As the saying goes,
rules are made to be broken. Sure, you're supposed to arrange your garden
so that the taller plants are in the back so they won't obscure (or shade)
the shorter ones in front. But how about if you want to use the dappled
shade created by your pole beans to start a mid-summer crop of lettuce?
What if you happen to like sunflowers so much that you want them in the
front of the garden, not way in the back? Go ahead and do whatever suits
your fancy. Remember that your garden is your canvas. Besides, any plant
that is healthy and thriving has its own natural beauty, no matter what
the garden design.
in the vegetable garden not only look great, they also attract beneficial
insects. Dill, cosmos, alyssum, and chamomile are especially attractive
to "good" bugs. And some vegetables are so ornamental they fit
right into a flower garden. Consider multi-colored chard or kale as a
backdrop to your smaller annual flowers. And annual alyssum makes a lovely
border around vegetable beds the purple variety is especially eye-catching
surrounding red cabbage.
alternating swirls of red leaf and green leaf lettuce. Create geometric
borders using colorful flowers. Create theme gardens: a salsa garden,
with tomatoes, peppers, onions, and cilantro; or an Italian garden, with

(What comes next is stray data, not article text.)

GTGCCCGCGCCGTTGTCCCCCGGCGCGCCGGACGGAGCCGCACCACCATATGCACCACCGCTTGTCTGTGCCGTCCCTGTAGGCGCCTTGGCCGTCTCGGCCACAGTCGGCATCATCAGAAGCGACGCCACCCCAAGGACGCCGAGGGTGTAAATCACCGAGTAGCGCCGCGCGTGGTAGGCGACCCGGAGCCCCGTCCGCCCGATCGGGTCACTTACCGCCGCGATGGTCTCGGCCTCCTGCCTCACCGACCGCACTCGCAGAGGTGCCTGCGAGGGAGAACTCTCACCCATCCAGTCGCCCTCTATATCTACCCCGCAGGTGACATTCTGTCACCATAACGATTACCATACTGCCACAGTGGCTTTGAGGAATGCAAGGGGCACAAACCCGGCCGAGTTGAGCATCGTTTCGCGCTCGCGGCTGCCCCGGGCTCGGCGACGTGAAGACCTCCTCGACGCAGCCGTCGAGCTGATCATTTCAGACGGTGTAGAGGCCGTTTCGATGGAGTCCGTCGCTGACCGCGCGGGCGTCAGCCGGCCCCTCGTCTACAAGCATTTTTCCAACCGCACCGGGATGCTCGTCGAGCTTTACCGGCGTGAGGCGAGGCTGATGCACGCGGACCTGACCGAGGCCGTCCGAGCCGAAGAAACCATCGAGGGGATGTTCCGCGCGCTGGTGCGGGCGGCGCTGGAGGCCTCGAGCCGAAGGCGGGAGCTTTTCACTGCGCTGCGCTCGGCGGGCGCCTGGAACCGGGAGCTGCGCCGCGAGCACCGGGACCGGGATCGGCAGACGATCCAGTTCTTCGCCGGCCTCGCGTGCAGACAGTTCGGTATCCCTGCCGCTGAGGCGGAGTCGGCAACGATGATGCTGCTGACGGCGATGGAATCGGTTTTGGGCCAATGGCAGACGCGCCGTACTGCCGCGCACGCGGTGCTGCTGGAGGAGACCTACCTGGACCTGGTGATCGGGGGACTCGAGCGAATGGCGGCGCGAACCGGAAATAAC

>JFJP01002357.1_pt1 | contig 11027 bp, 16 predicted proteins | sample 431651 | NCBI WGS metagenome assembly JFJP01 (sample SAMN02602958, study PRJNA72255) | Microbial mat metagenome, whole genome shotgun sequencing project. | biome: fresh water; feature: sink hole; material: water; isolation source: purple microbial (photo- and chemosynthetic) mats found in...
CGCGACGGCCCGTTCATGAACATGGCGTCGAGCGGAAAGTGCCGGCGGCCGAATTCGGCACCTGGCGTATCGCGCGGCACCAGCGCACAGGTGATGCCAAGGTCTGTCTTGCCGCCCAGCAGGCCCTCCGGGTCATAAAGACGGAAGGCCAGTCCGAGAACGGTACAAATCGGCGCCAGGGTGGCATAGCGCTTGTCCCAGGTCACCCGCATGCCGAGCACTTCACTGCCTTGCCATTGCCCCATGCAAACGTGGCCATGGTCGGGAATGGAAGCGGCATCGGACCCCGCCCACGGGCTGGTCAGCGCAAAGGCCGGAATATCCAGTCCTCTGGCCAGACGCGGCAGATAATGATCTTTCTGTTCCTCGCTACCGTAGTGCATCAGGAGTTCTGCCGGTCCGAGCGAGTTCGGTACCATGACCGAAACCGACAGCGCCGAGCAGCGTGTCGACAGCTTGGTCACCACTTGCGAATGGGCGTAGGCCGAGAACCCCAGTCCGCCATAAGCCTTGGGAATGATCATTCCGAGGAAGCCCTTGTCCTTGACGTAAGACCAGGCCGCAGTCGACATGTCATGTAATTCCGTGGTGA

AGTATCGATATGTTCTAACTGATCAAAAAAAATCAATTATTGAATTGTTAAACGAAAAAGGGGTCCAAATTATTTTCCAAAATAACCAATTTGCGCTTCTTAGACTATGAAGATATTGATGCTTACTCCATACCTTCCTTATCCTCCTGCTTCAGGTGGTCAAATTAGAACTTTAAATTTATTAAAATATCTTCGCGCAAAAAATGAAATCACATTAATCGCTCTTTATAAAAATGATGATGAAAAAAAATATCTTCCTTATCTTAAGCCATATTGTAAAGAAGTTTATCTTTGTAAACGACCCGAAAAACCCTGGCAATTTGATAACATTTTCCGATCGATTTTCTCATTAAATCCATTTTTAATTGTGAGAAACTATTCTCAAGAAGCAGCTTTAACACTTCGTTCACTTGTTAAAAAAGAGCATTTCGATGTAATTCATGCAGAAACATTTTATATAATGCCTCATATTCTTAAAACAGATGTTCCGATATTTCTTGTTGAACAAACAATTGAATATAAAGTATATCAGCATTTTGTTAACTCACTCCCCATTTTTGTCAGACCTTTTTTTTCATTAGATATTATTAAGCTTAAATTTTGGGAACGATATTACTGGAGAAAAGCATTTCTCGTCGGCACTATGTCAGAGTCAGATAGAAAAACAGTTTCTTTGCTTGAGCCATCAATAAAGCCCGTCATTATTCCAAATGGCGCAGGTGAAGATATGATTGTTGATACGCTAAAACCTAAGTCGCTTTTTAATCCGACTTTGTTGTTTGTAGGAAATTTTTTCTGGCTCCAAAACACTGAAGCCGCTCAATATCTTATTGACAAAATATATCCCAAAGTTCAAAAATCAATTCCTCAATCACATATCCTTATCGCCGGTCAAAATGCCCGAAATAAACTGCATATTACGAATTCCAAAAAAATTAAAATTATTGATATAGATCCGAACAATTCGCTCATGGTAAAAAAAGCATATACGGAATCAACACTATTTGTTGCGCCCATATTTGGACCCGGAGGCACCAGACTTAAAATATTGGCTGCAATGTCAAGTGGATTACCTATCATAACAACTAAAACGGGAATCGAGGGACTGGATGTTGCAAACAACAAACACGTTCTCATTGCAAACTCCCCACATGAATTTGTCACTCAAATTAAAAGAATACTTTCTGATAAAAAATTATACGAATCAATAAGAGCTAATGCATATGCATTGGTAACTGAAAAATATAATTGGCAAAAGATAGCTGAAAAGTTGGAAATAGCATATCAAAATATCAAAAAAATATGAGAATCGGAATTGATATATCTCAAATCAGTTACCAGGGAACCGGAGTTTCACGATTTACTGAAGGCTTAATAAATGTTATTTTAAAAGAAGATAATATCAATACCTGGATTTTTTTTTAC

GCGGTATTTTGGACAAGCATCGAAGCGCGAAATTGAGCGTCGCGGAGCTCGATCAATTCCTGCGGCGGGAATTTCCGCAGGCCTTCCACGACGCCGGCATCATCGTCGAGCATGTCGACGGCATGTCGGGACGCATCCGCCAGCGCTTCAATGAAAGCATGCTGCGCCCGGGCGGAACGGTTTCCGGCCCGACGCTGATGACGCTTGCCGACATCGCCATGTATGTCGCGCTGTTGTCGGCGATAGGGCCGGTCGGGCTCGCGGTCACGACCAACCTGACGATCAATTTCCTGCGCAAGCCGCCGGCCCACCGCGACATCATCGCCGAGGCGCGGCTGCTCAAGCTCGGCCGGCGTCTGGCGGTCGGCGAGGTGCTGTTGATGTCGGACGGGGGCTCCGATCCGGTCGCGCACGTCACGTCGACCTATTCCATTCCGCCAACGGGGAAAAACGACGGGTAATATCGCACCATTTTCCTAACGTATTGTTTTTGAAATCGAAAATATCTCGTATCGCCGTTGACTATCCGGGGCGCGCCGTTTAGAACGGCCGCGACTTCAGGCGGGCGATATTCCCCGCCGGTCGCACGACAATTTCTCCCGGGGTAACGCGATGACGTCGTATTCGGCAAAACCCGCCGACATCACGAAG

tomatoes, onions, basil, and oregano. How about a Native American "Three
Sisters" garden, using corn, beans and squash?
a doubt, some plants are easier to grow than others. Put another way,
some plant species are simply more adaptable to a wide range of conditions.
If you are new to gardening, start with some reliable, tried-and-true
crops, such as beans, beets, lettuce, radishes, squash, chard, and kale.
Add some peppers and tomatoes, but know that these can be more of a challenge
to grow to perfection. Easy flowers include zinnias, petunias, marigolds,
sunflowers, cosmos, and nasturtiums.
- morning glories
Thats all for
this class! Hopefully, youve "put pencil to paper" and
are well on your way to planning your garden. In the next class, well
take a step-by-step approach to seed starting. Well also create
a planting calendar for our garden. See you then!
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